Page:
Back on cinema screens from Friday April 18 in the Wexford-shot The Sea, Ciarán Hinds tells Harry Guerin about starring as the recently widowed Max in the adaptation of John Banville's Man Booker Prize-winning bestseller.

Harry Guerin: Had you read The Sea before the film appeared on your radar?
Ciarán Hinds: 
No, I hadn't. I had read, I think, [John Banville's] Eclipse, and I'd read The Book of Evidence, but I hadn't read The Sea. So that's what I did when Independent [production company] and Stephen Brown [director] got in touch with me. It was quite a while ago - 2009, I think. It took them that long to get the funding for it. They gave me an outline draft of the script and I decided I'd better read the book because there's a lot of complexity in it.

It's a story of memory and loss - from both adulthood and childhood. I think the filmmakers have got the look and atmosphere of the book bang on.
Do you feel that? Well, that's good, because it's such a difficult idea to translate from a book. It's a different medium - how you put the soul of a book, which is in the reader's mind [on screen], and especially this one, because it's about a man's memory. It's all about memories, and it's very hard to post that up in a visual sense. John Banville did his own adaptation and then he handed it over very graciously - 'This is what I make of it if you're going to make a film'. He's a very clever, astute and brilliant writer. He let the filmmakers do what they needed to do with it without any interference. 

In terms of your character, Max, he's not as far on in the grieving process as another widower you played, Michael in Conor McPherson's film The Eclipse.
They're very different people in a way, although they happen to have had the same fate and the same physical malfunctions or whatever. Michael in The Eclipse... It was about grief as well and memory, but Max is more of a kind of bitter man. He's kind of more sardonic about life and more lonely. [He's] Sort of divorced a little from true human connections, apart from his connection he had with his wife and daughter. But I don't see him outside that world.

Whereas Michael Farr in The Eclipse, he was a schoolteacher, he connected with other people, he was less removed. Max is supposedly in an art world, but I think he's probably a failed artist. [He's a] Bit of a time-waster dilettante so he's taken to being an art critic - a small-time art critic. He might write a book on Bonnard but never gets 'round to finishing it. I think he's got a bit of a chip.

He's a person who has lost his partner and comes across as someone who has no sense of what the world is about.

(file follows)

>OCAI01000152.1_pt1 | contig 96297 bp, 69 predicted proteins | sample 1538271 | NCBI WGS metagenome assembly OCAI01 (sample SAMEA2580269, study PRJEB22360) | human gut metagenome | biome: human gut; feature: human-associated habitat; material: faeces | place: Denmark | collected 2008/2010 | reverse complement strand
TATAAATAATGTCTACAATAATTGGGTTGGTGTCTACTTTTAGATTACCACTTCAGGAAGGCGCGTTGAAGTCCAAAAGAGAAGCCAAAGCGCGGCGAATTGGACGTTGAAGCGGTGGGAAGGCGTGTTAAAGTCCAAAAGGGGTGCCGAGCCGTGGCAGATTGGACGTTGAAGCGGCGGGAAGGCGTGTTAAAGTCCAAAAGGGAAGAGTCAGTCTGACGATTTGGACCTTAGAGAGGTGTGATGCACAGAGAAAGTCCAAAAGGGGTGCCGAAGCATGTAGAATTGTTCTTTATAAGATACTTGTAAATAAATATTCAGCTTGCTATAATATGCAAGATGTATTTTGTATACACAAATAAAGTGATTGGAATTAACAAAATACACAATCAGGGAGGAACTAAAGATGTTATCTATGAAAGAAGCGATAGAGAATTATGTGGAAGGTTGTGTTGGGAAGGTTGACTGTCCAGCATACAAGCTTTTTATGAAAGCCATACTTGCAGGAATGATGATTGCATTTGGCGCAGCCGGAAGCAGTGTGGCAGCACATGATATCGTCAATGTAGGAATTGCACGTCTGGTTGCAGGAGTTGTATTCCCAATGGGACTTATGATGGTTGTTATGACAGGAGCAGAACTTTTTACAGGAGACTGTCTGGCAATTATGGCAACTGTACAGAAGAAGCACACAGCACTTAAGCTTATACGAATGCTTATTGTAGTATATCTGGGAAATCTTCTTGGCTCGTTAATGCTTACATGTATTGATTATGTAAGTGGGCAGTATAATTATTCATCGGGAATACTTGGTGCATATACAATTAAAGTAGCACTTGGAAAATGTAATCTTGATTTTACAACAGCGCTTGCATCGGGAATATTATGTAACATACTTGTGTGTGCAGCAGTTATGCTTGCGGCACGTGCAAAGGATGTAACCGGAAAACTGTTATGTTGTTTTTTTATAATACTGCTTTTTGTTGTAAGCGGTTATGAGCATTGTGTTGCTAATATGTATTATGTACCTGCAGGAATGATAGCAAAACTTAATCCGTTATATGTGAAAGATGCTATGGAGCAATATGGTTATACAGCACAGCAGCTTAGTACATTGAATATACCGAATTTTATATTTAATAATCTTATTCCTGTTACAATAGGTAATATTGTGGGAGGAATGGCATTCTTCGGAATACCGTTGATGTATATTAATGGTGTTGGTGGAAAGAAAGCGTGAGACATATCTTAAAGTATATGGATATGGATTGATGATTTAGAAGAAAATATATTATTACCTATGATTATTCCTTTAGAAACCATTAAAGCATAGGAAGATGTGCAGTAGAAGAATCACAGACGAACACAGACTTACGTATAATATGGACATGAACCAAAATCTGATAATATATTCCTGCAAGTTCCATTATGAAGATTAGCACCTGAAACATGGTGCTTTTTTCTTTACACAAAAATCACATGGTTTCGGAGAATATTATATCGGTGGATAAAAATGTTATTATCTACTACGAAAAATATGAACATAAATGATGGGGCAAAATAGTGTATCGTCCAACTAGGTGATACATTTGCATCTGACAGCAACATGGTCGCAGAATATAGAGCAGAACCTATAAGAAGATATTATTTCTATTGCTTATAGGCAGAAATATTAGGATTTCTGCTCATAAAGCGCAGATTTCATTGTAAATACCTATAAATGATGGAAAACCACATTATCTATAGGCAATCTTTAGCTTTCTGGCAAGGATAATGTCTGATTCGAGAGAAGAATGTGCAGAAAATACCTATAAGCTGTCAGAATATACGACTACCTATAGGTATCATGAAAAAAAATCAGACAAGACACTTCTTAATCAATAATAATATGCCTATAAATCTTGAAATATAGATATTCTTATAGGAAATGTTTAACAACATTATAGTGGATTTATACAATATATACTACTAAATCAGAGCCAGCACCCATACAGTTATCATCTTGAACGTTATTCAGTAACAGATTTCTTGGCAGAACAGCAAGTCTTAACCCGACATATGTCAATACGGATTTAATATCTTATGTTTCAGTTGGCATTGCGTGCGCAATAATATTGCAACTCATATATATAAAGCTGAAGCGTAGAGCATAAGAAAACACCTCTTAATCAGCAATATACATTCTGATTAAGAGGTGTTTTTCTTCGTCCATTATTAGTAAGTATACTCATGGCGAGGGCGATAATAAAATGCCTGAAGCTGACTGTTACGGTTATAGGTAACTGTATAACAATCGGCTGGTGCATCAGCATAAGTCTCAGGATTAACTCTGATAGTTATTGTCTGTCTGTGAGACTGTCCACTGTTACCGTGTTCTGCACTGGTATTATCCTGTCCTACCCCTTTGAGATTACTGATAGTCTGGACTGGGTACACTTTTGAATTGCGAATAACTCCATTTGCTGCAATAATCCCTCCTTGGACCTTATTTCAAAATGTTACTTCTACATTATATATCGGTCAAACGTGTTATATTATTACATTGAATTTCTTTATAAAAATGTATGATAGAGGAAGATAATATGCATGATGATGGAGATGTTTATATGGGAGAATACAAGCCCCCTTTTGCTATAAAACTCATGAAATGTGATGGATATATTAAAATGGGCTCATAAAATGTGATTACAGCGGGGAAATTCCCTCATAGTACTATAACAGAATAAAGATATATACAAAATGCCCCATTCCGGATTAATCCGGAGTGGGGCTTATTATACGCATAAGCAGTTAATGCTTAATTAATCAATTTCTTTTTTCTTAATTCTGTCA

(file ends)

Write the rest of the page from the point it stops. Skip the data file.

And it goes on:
Or who they are. Or what it was that made them. He feels this pain and he's at a loss, but he's also kind of resentful that she's left him - that she died first and left him behind. 'How selfish was that?' Which is kind of a strange reaction to it. It's not that he didn't love her; I think their love was quite fractious - love/hate - but they knew each other and they got on well. They filled each other's other half in, if you like. 

You're working with two of your former co-stars again in The Sea: Sinéad Cusack, who plays your wife, and Charlotte Rampling, who plays the owner of the guesthouse where Max goes to stay.

Sinéad's a marvel and she's beautiful in this. So present and alive in her character's dying, if you know what I mean. We worked together a couple of times on the stage. We did Conor McPherson's The Birds and then Juno [and the Paycock] together. We get on well. We seem to connect with each other. This is the first time that we've really worked closely on film together and it was a joy to work with her. It just is. 

That was a big joy when Charlotte came on board because she's such an extraordinary actress and person. I think she's an adventuress - she goes on these journeys that excite her or interest her. That are challenging and not just, 'Oh, I see, that's what that is'. There's also something mysterious about a lot of the work that she does. And that's always interesting.

On the subject of adventures, how are you finding being a part of the Game of Thrones adventure?
I've yet to really find that. The character [Mance Rayder] hasn't come directly into the storyline and I've only been in there for a few days. But it's been great: there's a great buzz and energy about it, especially being in Belfast, where I come from. Suddenly I went in for a couple of days to work at home, which is something I very rarely get the chance to do. Almost the only time I ever worked at home was on The December Bride all those years ago. There's a great buzz in Belfast now - they made The Fall, they're shooting quite a bit up there. There's a lot of stuff going on in Dublin again, which is very healthy for people who work in the industry and for people outside of Ireland realising, 'Yeah, there's a whole film community there, ready and able and willing to make things'.

Are people coming up to you asking you stuff about Game of Thrones?
I've got a fairly low profile - I go and do me shopping when I need to! There was only one guy, I think, when I was going through the airport - Belfast Airport - and he says to me [shouts], 'Hey, wow! You're going to be in Game of Thrones!' I'd only about said yes to it! But things just get out - there's no such thing as a well-kept secret!

Well, it's a phenomenon because it's so meaty.
There's so many strands and layers to it. They can take you off on one path and you'll be like, 'Wow! Where are we going?' And suddenly they whisk you off that one and take you somewhere else. And you're still intrigued by the whole lot. So it's a great big melting pot. We all wonder, 'What the heck is going to happen?' So that's kind of good. I wonder how it's going to go myself - any one of us could be roasted, toasted, butchered, crucified at any given moment!